Once they are in motion again, Nermina’s mind begins to race; too exhausted to stop their chaotic dance, she sees the images of the past weeks and months flash one after the other. But now as the convoy comes to yet another stop, her heart pounds harder inside her chest. She looks down at the black mirror of water below them, the narrow bridge that seems unlikely to support the weight of their truck, let alone the others behind them. She thinks of her father, the last time she’d seen him alive. She remembers how he’d forced the cash into her hands, the emptiness in his eyes. They reflected her own weariness, a sorrow that still hasn’t reached its full power. He’d pushed her away—had she been a parent she would have done the same—but she’d felt only the ruthless cruelty of this action like a slap.
The truck crawls across the rickety wooden bridge and the fear that had overtaken Nermina just moments before now folds into her general state of tense exhaustion. And then as the truck’s engine whines into its lowest gear as they climb yet another ridge, a flash of light streaks across the night sky. In the distance, Nermina sees fire leaping against the darkness. “Dobrinja,” the driver whispers. “They’ve taken Dobrinja.” She remembers the house and her room. Her face crumbles. Mirsad, she mouths, seeing again the blazing office tower. They took my brother, too.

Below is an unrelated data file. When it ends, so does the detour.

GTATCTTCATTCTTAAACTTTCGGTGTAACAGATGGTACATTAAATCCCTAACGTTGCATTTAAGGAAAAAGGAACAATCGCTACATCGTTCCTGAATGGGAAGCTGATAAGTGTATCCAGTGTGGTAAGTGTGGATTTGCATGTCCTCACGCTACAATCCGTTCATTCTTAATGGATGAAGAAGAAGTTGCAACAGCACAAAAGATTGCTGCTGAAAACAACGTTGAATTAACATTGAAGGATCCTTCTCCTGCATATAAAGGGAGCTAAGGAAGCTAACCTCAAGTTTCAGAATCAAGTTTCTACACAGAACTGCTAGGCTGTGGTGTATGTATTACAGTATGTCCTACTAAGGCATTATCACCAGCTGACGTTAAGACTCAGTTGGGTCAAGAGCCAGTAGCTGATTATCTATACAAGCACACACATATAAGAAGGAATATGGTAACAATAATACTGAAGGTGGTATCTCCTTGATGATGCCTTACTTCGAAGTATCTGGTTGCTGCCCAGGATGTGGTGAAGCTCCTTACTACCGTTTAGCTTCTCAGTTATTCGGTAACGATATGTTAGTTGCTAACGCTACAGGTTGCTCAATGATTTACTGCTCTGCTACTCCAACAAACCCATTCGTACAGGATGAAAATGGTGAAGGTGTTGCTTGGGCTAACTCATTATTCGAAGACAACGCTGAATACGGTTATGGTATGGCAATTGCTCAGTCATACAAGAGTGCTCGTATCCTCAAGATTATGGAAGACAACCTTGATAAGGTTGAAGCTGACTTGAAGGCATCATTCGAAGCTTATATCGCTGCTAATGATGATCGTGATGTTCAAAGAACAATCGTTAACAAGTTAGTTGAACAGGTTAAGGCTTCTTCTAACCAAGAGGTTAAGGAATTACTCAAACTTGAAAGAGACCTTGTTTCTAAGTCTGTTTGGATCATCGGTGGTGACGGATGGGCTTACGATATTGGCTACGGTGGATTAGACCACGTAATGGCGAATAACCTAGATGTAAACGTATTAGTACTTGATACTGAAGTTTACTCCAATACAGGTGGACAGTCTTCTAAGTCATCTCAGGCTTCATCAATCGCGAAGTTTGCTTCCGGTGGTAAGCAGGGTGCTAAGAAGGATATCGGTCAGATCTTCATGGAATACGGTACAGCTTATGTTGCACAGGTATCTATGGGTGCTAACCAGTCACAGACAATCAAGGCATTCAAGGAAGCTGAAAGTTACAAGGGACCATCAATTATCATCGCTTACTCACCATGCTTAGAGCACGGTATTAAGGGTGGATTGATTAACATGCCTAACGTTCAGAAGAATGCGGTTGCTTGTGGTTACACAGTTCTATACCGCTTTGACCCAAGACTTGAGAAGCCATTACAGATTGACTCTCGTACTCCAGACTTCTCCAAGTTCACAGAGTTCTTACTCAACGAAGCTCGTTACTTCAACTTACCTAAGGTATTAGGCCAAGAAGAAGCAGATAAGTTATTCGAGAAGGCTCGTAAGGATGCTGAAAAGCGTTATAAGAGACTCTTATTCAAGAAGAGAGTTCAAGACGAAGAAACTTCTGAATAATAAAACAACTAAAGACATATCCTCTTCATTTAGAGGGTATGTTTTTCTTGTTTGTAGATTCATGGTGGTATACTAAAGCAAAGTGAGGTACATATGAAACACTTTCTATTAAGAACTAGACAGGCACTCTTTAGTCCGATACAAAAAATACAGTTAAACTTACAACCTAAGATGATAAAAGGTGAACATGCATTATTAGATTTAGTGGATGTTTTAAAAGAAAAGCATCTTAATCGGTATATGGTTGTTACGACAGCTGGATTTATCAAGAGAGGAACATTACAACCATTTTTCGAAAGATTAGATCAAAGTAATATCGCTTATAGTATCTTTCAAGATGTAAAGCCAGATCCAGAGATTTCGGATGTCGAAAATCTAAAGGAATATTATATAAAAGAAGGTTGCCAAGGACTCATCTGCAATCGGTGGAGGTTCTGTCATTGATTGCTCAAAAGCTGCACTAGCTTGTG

The trucks near a low stone house and the driver, cigarette dangling from clenched lips, jumps from the cab. He hisses at his passengers to wait and then a second later to gather up their belongings. No other instructions come for what seems a very long time. And then suddenly they’re all scuttling through a low entryway, the driver aiming a weak stream of light ahead of them from his flashlight. They walk along a set of railway tracks, each—even little Esmer—carrying his own load, no one speaking a word except for the driver’s hushed instructions.